That is according to a report by Orderella and the Association of Licensed Multiple Retailers (ALMR) on the use of mobile payment systems in the on-trade which found that 74 per cent of people have used chip and pin to pay in a venue and 19 per cent have used contactless payment.
The emphasis is on creating a friction-less customer experience that negates the need for a lengthy payment system to allow staff to spend more time speaking to customers and up-selling instead of handling payments, according to BigHospitality's sister publication M&C Allegra Foodservice.
Queuing is perceived as having a negative impact on an evening out by 77 per cent of survey respondents who said long queues or slow service dampened their experience.
Kate Nicholls, chief executive of the ALMR called this a “milestone year for payment apps” following an explosion on the types of technology.
Speaking as part of a panel discussion on the role of mobile technology in the hospitality sector, Dennis Collet, chief executive of Orderella, said although some operators seem frightened about the use of technology, it is coming and should be viewed as an enabler not just used for the sake of it.
He argued that the payment process adds no value to the overall customer experience, technology could be used to create a frictionless experience and the staff can focus upon interacting with customers rather than being occupied by a lengthy payment process.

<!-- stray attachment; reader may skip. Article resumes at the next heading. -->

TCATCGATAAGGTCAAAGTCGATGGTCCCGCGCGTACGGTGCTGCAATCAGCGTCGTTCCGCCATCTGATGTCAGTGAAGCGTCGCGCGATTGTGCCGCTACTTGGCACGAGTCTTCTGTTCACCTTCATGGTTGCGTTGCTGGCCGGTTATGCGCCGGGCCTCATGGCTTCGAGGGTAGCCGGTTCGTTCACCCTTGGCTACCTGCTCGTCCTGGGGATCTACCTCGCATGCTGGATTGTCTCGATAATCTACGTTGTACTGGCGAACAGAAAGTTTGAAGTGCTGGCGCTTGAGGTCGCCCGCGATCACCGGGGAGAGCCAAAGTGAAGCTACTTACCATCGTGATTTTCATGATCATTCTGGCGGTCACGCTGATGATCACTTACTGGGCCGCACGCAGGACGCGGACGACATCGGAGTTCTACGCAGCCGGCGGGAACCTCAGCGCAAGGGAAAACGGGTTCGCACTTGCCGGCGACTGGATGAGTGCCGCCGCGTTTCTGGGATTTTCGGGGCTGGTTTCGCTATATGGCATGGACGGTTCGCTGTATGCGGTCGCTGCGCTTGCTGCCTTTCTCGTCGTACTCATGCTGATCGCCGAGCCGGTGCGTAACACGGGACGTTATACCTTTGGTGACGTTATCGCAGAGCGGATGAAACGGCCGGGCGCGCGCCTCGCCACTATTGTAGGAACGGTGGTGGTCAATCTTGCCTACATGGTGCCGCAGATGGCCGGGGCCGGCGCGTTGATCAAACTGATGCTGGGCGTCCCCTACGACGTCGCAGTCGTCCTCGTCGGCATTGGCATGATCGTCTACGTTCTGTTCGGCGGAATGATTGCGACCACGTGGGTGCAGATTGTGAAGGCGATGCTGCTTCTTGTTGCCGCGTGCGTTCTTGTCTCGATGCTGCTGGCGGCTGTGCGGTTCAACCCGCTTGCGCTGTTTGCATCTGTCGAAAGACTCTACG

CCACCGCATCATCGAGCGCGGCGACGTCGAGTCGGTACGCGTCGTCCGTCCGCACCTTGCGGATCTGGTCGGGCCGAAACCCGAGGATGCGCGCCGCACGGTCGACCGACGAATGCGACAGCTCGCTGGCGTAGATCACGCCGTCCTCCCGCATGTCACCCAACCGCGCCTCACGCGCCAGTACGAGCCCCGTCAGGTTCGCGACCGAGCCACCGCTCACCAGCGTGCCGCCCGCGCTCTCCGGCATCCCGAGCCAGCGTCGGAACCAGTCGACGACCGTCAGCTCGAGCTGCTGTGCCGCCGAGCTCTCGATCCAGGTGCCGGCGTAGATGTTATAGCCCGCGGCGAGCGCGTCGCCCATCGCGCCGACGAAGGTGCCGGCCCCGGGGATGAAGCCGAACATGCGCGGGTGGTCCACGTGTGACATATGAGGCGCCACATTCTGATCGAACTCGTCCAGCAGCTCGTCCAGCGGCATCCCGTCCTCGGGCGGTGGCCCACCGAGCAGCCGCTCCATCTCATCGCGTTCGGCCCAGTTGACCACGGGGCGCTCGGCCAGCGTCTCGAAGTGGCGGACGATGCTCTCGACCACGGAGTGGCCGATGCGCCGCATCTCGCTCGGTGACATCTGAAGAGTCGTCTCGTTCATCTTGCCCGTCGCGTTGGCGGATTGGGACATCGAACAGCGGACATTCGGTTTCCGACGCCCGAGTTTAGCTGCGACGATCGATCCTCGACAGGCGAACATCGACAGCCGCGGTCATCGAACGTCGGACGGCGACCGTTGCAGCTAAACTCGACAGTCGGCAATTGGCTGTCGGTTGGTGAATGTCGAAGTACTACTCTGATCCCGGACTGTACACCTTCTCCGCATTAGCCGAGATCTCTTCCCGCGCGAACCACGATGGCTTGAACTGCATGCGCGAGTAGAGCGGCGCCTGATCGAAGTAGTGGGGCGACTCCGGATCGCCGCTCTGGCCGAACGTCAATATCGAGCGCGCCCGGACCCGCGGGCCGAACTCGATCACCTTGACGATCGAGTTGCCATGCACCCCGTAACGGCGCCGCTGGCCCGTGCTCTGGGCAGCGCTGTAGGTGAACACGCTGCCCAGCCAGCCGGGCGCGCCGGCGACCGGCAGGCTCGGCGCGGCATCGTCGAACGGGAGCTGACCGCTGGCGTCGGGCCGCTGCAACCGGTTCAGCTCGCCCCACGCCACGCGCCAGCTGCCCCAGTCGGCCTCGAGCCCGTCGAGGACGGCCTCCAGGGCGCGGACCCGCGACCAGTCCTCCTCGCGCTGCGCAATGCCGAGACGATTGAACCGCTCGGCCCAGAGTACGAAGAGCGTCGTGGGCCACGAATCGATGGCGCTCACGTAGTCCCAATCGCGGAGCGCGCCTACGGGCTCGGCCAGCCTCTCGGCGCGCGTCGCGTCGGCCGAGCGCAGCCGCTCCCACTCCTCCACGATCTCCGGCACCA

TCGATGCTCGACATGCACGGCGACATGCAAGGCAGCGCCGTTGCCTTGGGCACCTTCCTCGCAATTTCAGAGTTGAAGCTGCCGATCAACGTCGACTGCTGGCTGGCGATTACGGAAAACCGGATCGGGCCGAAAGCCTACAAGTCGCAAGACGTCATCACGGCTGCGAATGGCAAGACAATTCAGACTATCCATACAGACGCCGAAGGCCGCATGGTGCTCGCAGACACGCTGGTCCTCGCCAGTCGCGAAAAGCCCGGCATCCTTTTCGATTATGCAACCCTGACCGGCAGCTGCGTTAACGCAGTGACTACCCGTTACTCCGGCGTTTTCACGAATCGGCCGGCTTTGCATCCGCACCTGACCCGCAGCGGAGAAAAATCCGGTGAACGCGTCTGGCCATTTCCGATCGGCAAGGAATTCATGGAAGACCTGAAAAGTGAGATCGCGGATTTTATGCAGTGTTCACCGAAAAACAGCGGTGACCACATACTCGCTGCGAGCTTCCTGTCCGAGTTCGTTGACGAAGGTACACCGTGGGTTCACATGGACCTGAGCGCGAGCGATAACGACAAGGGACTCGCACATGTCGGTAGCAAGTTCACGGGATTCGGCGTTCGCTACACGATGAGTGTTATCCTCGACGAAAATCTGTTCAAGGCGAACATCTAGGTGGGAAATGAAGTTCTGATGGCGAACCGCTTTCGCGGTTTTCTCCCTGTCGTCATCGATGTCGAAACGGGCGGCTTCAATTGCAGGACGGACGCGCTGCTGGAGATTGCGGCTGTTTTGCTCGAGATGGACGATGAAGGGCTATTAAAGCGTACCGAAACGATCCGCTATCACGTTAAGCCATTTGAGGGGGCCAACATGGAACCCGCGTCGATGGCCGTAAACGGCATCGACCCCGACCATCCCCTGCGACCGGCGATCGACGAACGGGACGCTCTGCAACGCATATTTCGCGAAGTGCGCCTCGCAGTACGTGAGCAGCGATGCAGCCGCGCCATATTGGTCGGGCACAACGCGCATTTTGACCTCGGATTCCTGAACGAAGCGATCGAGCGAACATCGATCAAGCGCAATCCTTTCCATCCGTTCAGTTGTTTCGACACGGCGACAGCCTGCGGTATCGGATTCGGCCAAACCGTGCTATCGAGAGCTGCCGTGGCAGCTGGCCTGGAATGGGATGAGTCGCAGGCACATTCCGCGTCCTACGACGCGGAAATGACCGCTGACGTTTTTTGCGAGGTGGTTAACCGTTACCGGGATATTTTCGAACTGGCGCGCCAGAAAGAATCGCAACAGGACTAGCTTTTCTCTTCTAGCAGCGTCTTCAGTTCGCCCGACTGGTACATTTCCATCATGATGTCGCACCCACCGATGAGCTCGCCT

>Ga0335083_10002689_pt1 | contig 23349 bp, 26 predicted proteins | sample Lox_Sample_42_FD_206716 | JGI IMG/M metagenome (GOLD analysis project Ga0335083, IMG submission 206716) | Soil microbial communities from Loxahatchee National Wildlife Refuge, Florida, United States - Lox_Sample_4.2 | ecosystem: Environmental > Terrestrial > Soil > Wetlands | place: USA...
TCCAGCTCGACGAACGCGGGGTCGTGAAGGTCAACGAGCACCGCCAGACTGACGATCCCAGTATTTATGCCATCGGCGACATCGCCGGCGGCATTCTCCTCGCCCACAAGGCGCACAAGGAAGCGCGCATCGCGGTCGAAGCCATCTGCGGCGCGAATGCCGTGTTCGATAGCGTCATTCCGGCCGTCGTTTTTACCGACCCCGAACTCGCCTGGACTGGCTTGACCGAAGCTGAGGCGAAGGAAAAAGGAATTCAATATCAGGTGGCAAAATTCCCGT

From an operators’ perspective Allan Harper, who heads up Burning Night Group, said the implementation of Orderella in his venues across the country is helping reduce the company’s bottom line by lowering staffing costs by up to 20 per cent.
The Payments Council has predicted a sharp rise in cashless payment next year – over the past year 7 per cent of consumers have completed a contactless payment but next year it is predicted to rise as more young people are becoming less cash reliant.
The response from ALMR members found many falling short of this demand for technology with just 24 per cent able to offer tablet or mobile device ordering and 59 per cent offering cashless payments
The report also highlights a discrepancy between what operators consider to be good service compared to their customers. 76 per cent of the ALMR venues believe staff interaction with customers is ‘very important’ compared to just 50 per cent of consumers. Likewise, operators ranked knowledgeable bar staff (75 per cent) as the most important element of good service compared to just 16 per cent of consumers.
In comparison, consumers rated quality of food highest (39 per cent) and short or no queues at the bar as equally important as having knowledgeable staff. Seventy seven per cent went further to state that a long queue or wait for service would negatively impact their experience at a venue. Lengthy waits are also impacting tips with 22 per cent of consumers saying they would tip more for quicker service in a bar or pub and 42 per cent saying they would in a restaurant.